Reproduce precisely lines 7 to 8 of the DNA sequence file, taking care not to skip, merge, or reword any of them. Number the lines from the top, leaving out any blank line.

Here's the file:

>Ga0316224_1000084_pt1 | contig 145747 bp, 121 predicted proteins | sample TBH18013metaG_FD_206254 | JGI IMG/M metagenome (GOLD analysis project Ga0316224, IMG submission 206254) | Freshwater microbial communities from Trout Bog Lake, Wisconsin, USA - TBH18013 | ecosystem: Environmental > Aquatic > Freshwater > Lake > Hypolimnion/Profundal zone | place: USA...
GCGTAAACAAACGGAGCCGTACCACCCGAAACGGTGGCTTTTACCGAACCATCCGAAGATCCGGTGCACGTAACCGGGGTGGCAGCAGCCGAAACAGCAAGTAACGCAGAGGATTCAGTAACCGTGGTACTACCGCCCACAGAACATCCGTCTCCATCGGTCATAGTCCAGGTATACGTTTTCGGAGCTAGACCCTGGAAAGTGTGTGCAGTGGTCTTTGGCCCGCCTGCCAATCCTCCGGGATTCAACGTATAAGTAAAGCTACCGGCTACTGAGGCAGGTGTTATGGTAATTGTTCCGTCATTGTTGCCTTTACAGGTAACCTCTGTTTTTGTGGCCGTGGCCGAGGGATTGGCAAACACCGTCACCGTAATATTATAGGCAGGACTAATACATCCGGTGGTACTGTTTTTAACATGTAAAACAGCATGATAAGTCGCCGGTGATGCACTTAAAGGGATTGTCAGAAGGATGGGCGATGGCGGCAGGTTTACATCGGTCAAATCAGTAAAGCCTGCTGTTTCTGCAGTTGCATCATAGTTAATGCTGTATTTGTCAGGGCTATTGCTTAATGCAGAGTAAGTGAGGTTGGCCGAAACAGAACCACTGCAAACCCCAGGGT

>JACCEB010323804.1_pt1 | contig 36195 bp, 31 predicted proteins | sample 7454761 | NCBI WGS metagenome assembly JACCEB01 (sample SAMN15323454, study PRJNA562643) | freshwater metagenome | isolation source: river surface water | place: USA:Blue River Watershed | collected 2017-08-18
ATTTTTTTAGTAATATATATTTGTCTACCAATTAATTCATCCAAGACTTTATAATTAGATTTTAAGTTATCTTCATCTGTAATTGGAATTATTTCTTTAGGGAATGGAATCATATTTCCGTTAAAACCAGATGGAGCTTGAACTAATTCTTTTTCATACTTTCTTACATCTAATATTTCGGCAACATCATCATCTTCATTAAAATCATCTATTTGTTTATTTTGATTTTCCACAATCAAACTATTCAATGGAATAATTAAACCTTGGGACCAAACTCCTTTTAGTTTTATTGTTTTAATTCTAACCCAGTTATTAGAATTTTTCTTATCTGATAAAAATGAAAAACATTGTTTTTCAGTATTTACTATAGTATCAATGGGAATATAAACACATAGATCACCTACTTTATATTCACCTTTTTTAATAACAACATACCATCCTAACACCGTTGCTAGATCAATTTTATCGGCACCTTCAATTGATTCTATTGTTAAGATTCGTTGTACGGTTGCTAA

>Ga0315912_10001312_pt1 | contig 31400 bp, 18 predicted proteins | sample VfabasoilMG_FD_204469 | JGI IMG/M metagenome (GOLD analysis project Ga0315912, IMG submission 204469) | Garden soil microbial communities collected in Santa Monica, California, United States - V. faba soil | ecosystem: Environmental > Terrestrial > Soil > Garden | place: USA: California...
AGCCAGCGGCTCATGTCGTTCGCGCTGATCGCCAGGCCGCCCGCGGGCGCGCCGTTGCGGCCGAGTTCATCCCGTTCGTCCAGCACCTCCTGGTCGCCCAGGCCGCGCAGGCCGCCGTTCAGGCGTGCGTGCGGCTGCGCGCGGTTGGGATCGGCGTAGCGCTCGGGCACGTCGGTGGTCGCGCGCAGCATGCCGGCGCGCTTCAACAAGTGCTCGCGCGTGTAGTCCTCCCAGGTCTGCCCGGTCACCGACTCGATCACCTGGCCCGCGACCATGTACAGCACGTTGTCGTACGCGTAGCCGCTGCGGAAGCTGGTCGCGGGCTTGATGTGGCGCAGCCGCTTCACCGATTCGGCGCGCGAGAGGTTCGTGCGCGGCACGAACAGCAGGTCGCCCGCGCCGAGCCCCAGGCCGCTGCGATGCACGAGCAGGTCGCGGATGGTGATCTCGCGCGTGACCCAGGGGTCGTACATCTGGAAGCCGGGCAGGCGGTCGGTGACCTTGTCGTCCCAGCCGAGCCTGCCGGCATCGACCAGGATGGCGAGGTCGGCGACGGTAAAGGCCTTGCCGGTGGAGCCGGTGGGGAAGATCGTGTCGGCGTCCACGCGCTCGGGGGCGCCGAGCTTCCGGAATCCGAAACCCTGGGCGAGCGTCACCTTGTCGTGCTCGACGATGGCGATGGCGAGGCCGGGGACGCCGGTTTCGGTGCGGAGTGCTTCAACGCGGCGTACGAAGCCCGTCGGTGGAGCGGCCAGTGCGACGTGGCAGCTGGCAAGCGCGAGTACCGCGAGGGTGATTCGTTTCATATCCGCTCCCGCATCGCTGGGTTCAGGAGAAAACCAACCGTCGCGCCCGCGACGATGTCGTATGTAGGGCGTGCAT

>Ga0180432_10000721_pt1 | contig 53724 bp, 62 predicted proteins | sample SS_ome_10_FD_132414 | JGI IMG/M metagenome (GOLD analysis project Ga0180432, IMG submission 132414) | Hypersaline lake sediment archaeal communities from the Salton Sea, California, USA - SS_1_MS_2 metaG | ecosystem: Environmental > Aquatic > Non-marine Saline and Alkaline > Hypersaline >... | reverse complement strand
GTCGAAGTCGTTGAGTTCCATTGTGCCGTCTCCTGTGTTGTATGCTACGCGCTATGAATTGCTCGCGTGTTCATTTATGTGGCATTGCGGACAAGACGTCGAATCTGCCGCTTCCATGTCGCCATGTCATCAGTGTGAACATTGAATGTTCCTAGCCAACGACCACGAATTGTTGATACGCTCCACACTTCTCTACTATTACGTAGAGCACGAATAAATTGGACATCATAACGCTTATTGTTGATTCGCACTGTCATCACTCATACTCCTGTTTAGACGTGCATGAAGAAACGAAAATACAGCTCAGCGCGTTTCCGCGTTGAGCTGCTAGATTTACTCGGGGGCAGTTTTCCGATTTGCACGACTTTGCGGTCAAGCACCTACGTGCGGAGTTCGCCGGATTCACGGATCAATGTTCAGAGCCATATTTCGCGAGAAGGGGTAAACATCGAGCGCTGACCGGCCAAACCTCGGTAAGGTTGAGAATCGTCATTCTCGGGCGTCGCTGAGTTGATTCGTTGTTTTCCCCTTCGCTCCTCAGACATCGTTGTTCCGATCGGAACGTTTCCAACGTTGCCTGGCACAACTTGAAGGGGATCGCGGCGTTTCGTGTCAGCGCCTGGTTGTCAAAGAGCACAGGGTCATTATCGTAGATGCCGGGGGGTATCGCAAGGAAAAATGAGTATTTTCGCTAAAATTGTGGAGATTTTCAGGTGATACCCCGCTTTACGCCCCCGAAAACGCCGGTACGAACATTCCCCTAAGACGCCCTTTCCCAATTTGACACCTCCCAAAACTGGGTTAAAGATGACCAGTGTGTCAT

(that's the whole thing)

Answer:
>Ga0180432_10000721_pt1 | contig 53724 bp, 62 predicted proteins | sample SS_ome_10_FD_132414 | JGI IMG/M metagenome (GOLD analysis project Ga0180432, IMG submission 132414) | Hypersaline lake sediment archaeal communities from the Salton Sea, California, USA - SS_1_MS_2 metaG | ecosystem: Environmental > Aquatic > Non-marine Saline and Alkaline > Hypersaline >... | reverse complement strand
GTCGAAGTCGTTGAGTTCCATTGTGCCGTCTCCTGTGTTGTATGCTACGCGCTATGAATTGCTCGCGTGTTCATTTATGTGGCATTGCGGACAAGACGTCGAATCTGCCGCTTCCATGTCGCCATGTCATCAGTGTGAACATTGAATGTTCCTAGCCAACGACCACGAATTGTTGATACGCTCCACACTTCTCTACTATTACGTAGAGCACGAATAAATTGGACATCATAACGCTTATTGTTGATTCGCACTGTCATCACTCATACTCCTGTTTAGACGTGCATGAAGAAACGAAAATACAGCTCAGCGCGTTTCCGCGTTGAGCTGCTAGATTTACTCGGGGGCAGTTTTCCGATTTGCACGACTTTGCGGTCAAGCACCTACGTGCGGAGTTCGCCGGATTCACGGATCAATGTTCAGAGCCATATTTCGCGAGAAGGGGTAAACATCGAGCGCTGACCGGCCAAACCTCGGTAAGGTTGAGAATCGTCATTCTCGGGCGTCGCTGAGTTGATTCGTTGTTTTCCCCTTCGCTCCTCAGACATCGTTGTTCCGATCGGAACGTTTCCAACGTTGCCTGGCACAACTTGAAGGGGATCGCGGCGTTTCGTGTCAGCGCCTGGTTGTCAAAGAGCACAGGGTCATTATCGTAGATGCCGGGGGGTATCGCAAGGAAAAATGAGTATTTTCGCTAAAATTGTGGAGATTTTCAGGTGATACCCCGCTTTACGCCCCCGAAAACGCCGGTACGAACATTCCCCTAAGACGCCCTTTCCCAATTTGACACCTCCCAAAACTGGGTTAAAGATGACCAGTGTGTCAT